She told the New Statesman magazine there were "at least three seats where we lost, where we didn't gain the seat, based on electoral fraud" and said the problems were "predominantly within the Asian community".

BBC political correspondent Ben Wright said electoral fraud was a "particular concern".

He said the the issue of corruption in certain communities was "sensitive territory" for politicians, and that the attorney general was "careful to qualify" his comments by saying the problem was not restricted to one minority.

In his interview with the newspaper, Mr Grieve also said he was "very optimistic about the future of the UK".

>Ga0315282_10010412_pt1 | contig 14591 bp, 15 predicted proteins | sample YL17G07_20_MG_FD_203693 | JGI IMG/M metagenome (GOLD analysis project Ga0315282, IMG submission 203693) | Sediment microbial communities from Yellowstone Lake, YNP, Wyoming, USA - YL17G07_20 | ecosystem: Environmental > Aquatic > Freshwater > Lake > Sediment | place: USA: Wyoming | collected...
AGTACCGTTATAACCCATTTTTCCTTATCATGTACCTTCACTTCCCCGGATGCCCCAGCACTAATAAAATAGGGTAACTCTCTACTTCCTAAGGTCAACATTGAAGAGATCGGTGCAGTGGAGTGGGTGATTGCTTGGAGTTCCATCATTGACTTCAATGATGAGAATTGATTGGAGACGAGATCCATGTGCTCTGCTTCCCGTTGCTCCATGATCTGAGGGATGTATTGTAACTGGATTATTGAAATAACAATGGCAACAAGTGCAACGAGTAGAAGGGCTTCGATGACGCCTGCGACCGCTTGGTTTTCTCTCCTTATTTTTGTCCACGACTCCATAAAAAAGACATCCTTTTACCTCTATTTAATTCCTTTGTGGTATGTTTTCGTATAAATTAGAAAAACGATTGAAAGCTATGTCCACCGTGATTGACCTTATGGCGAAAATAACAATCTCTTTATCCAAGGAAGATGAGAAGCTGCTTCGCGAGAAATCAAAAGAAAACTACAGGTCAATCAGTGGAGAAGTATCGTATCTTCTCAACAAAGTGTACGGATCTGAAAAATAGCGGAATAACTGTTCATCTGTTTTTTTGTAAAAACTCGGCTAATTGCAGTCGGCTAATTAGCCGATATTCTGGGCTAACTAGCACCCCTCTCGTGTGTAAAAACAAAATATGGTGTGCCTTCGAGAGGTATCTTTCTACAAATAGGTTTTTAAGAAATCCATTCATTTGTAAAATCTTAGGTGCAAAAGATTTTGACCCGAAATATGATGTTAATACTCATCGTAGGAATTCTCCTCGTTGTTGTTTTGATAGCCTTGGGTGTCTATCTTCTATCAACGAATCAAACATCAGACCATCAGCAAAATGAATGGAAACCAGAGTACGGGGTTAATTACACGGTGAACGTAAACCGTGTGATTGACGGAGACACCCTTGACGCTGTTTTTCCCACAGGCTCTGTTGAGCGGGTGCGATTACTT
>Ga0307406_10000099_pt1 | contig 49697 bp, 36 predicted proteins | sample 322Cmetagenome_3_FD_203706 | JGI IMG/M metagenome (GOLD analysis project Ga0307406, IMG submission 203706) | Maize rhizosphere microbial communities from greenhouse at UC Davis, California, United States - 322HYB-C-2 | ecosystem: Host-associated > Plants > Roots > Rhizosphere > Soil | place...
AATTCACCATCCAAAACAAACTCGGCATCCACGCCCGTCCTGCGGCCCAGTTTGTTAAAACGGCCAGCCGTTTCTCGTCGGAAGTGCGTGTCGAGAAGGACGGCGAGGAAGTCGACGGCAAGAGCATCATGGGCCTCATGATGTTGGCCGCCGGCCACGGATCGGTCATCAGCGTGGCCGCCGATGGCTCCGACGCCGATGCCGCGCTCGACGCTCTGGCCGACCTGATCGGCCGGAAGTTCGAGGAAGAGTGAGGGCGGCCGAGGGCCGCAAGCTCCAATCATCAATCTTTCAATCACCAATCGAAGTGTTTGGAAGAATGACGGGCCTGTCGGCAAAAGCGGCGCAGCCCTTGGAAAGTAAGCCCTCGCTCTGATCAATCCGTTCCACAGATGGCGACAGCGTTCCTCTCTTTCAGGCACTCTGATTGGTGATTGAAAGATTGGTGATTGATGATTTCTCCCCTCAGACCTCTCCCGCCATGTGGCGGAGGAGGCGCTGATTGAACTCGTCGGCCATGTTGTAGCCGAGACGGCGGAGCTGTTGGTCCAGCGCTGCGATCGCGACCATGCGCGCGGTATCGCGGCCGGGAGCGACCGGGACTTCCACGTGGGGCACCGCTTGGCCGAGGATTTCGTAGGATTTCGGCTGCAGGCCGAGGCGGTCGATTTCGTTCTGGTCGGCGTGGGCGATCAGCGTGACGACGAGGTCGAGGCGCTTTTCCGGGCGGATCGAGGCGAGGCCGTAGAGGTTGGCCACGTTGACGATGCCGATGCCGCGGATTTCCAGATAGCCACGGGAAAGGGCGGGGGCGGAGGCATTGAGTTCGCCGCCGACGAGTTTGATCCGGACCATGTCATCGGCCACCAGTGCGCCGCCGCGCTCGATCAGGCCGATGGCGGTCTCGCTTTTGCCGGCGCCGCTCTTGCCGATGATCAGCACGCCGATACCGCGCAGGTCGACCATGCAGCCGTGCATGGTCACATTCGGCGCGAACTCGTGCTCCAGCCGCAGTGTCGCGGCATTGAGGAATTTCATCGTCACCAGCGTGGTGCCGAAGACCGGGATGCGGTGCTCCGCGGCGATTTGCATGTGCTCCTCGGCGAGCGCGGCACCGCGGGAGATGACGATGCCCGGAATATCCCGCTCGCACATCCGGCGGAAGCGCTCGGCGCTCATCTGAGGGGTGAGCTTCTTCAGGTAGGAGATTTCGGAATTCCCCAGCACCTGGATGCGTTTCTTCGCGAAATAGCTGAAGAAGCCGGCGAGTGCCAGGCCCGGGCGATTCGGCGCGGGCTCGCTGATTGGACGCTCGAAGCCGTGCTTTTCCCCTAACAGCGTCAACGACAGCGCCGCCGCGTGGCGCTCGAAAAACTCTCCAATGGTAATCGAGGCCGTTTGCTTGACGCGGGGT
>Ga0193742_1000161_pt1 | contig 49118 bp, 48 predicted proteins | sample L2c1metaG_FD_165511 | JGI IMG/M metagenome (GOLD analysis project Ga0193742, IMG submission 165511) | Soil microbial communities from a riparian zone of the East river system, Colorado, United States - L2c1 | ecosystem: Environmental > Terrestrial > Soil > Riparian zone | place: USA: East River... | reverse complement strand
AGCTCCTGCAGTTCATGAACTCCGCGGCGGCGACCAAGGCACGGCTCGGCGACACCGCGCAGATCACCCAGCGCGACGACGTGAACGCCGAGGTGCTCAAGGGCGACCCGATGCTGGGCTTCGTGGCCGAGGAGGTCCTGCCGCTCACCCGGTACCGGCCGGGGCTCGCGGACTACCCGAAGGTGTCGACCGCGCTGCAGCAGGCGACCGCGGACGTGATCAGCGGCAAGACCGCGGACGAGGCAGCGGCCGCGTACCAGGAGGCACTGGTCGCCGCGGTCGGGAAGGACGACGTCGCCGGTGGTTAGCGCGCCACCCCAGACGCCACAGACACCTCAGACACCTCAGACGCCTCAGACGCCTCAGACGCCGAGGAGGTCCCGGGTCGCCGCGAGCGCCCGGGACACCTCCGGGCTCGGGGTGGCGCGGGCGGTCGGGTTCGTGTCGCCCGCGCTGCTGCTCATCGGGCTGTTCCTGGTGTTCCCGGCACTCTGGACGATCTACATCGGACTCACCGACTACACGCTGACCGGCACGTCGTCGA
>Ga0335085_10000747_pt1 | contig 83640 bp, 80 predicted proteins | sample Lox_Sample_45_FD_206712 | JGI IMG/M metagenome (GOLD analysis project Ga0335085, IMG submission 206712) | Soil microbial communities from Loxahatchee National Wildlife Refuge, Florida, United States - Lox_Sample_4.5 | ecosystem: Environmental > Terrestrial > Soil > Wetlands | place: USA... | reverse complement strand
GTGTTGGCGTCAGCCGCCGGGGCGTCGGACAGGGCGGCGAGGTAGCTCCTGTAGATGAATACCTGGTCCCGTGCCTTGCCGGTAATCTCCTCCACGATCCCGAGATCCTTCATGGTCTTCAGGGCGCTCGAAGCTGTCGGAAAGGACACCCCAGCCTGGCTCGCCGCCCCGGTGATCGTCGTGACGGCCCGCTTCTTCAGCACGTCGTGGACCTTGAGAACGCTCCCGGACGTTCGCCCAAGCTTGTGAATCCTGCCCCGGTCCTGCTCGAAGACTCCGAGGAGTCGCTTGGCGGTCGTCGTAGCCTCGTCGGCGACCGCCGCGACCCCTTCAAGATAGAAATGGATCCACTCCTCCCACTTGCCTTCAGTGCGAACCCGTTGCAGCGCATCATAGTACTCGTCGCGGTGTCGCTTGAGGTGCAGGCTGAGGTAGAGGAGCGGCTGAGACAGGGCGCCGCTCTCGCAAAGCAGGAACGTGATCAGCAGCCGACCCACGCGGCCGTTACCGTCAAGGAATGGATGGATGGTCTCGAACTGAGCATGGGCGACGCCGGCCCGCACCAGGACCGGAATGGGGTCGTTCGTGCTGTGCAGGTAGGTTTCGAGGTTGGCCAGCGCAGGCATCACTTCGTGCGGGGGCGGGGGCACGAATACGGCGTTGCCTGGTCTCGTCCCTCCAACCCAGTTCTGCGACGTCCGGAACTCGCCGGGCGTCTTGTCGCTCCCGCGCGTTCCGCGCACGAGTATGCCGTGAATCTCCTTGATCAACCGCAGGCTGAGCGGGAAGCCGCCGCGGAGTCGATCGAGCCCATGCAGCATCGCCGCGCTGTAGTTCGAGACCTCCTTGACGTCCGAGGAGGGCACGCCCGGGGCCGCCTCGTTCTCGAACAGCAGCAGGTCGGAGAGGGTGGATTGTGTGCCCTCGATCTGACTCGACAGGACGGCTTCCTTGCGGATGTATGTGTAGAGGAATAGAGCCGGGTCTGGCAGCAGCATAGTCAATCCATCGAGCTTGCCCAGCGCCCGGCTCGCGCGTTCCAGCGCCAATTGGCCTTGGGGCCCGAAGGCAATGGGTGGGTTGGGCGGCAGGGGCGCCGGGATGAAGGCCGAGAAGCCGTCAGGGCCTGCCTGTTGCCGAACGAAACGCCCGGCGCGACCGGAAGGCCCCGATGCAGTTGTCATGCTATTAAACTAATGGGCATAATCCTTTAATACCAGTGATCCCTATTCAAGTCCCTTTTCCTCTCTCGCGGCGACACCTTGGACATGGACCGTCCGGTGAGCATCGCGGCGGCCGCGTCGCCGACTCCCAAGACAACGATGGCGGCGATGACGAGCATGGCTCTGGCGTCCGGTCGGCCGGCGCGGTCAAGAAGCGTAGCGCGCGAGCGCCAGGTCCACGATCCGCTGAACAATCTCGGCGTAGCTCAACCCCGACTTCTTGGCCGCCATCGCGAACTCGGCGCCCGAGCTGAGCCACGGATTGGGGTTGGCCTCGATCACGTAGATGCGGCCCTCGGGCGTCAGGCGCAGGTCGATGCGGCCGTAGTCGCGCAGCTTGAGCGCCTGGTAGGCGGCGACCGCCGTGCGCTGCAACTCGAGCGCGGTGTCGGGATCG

"We have managed integration of minority communities better than most countries in Europe," he said.

But he warned the UK's infrastructure could be put under strain if large numbers of people from Romania and Bulgaria come to the country when immigration controls expire in January.

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    10:55: Farages in Margate
    Kirsten Farage arrives at the UKIP spring conference

    Nigel Farage's wife, Kirsten, has arrived for the UKIP spring conference in Margate. There has been some doubt as to whether the UKIP leader will be speaking today given that he has just flown back from a gathering of conservative politicians in the United States. But as we speak, he is billed to appear at just after 16:00 GMT.

     
  70.  
    10:43: EU 'decaying and deluded'
    UKIP badges on sale at its spring conference